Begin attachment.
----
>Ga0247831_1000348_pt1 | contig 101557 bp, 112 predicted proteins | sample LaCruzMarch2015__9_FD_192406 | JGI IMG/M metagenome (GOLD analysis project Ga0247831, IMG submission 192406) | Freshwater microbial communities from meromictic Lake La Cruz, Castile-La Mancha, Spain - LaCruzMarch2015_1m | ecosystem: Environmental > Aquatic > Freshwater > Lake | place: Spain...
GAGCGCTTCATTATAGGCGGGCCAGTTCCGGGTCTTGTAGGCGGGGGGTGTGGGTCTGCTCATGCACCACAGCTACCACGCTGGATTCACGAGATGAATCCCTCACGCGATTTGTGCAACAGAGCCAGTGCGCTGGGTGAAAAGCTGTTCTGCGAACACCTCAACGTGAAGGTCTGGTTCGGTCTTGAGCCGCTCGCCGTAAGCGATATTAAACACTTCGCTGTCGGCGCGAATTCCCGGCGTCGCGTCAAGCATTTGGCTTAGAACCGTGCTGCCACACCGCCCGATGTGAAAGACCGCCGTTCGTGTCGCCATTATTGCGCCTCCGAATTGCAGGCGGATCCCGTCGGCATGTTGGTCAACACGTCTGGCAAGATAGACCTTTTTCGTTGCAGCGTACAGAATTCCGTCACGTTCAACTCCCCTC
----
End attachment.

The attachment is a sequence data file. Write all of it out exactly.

>Ga0247831_1000348_pt1 | contig 101557 bp, 112 predicted proteins | sample LaCruzMarch2015__9_FD_192406 | JGI IMG/M metagenome (GOLD analysis project Ga0247831, IMG submission 192406) | Freshwater microbial communities from meromictic Lake La Cruz, Castile-La Mancha, Spain - LaCruzMarch2015_1m | ecosystem: Environmental > Aquatic > Freshwater > Lake | place: Spain...
GAGCGCTTCATTATAGGCGGGCCAGTTCCGGGTCTTGTAGGCGGGGGGTGTGGGTCTGCTCATGCACCACAGCTACCACGCTGGATTCACGAGATGAATCCCTCACGCGATTTGTGCAACAGAGCCAGTGCGCTGGGTGAAAAGCTGTTCTGCGAACACCTCAACGTGAAGGTCTGGTTCGGTCTTGAGCCGCTCGCCGTAAGCGATATTAAACACTTCGCTGTCGGCGCGAATTCCCGGCGTCGCGTCAAGCATTTGGCTTAGAACCGTGCTGCCACACCGCCCGATGTGAAAGACCGCCGTTCGTGTCGCCATTATTGCGCCTCCGAATTGCAGGCGGATCCCGTCGGCATGTTGGTCAACACGTCTGGCAAGATAGACCTTTTTCGTTGCAGCGTACAGAATTCCGTCACGTTCAACTCCCCTC